So who is Bejopi?
In terms of his approach to coding, basically Bejopi is everything that Gatmalvo isn’t.
He’s not slick; he’s unrefined.
He’s not incredibly knowledgable; most of the time he’s just bumbling along. But, to borrow a phrase from Sarah McLachlan, he’s “fumbling towards ecstasy.”
In Bejopi, I see unbridled enthusiasm. He wants to be an awesome programmer, but the act of programming itself brings such joy to him, that he won’t beat himself up if he never becomes incredibly proficient at it.
Bejopi admires Gatmalvo on one level, but pities him on another.
On the one hand Bejopi can’t help but marvel at the scope of Gatmalvo’s knowledge, but on the other hand, he pities Gatmalvo’s rigidity and inability to experience the zen-like joy of programming.
Is Bejopi Really Me?
My wife Jill says I resemble Bejopi. Perhaps it’s the facial hair/fur, but I admit I never noticed.
Never-the-less, yes I admit I relate the most to Bejopi.
There is a spirit inside of me that is still young, generally disorganized, a bit reckless, but that loves to code and develop games above all things.
Beginners Mind and Magic
I remember some of my first programs. They generally consisted of poking values into RAM on a Vic 20 and utilized a formula I thought I’d never figure out (7680+X+22*Y).
When typed in correctly, those programs could make a ball bounce around or a bird fly across the screen.
I watched the screen for hours. It felt so good just to create something new. The whole process seemed almost magical.
There is real magic and an art to coding.
Cynics can be forgiven, to some degree, for getting mired in the minutia of coding practices. Well-written code is less buggy and easier to maintain, after all.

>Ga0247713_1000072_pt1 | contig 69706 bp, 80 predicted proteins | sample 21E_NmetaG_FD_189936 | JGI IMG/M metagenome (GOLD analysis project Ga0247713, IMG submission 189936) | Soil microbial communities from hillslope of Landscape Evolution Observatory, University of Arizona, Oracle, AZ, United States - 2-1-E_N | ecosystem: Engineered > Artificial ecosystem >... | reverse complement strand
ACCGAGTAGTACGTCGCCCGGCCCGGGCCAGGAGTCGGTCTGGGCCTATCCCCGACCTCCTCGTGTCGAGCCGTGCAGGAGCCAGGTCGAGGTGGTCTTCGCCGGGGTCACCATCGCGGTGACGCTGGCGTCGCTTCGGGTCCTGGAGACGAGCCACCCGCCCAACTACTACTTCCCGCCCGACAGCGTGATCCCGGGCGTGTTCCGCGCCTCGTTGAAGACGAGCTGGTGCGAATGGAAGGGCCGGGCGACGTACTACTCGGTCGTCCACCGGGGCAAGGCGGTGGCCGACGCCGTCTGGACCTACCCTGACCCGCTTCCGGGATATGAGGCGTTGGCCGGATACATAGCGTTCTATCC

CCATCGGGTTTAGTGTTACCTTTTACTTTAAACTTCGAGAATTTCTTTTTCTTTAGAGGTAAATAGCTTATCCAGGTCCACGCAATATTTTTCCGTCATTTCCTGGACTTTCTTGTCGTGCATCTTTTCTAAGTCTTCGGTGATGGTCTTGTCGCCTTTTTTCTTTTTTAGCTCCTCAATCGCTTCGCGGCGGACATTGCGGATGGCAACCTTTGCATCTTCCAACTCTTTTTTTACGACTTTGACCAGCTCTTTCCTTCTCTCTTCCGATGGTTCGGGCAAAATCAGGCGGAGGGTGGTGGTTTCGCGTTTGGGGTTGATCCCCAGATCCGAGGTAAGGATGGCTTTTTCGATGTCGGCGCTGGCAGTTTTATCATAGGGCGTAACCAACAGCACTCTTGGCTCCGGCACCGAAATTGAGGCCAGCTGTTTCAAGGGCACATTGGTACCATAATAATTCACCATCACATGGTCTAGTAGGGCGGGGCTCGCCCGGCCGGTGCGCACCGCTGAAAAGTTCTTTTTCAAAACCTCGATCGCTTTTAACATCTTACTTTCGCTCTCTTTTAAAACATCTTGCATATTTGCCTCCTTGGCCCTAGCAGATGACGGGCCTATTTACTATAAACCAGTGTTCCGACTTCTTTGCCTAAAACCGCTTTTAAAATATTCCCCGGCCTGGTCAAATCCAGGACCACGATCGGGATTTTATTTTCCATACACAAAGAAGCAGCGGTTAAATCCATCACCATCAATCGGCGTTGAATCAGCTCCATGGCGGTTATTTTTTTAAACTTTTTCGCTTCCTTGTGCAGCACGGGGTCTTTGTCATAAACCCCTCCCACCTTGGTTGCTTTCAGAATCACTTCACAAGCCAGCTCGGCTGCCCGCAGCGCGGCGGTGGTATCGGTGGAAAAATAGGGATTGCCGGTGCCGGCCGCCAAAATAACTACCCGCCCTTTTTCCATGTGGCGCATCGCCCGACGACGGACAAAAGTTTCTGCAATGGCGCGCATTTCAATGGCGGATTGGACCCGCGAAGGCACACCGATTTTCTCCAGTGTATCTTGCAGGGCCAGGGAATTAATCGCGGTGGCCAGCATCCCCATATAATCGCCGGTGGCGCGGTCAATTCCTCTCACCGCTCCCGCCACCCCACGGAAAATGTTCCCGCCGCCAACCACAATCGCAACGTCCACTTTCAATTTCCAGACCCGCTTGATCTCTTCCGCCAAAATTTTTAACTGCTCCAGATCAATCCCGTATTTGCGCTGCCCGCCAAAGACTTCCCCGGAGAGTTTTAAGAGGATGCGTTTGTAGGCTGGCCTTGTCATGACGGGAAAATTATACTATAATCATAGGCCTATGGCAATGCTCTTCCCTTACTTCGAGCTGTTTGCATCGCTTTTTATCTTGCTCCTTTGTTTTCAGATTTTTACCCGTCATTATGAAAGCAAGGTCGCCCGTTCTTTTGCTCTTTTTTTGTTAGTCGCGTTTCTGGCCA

But at its heart coding should be an enjoyable experience. It should be blissful. For Bejopi it is.
I feel it’s critically important to always get back to what Zen Buddhists refer to as Shoshin or “beginners mind.”
To quote Shunryu Suzuki, “In the beginner’s mind there are many possibilities, in the expert’s mind there are few.”
I keep a container of Play-Doh on my desk to remind me of this.
As I write code, every once in a while I kneed it and smell it. Ahhhhhh! That smell really takes me back!
Bejopi, to me is the embodiment of my beginners mind.
Advice to Beginners
Not long ago I had the privilege of giving advice to some students who were just beginning to create games.
One of them asked, “What order should I do things in?”
My advice was simple; do the funnest thing next.
Here’s my reasoning behind that advice:
- It can be a very long process to make a great game.
- There are many tasks all of which need to be done eventually.
- The most important goal is to finish the game.
- Most people never complete their projects.
- If you keep the process enjoyable every step of the way, you have a greater probability of completing your project.
- Even if you decide it isn’t worth finishing, at least you’re having fun.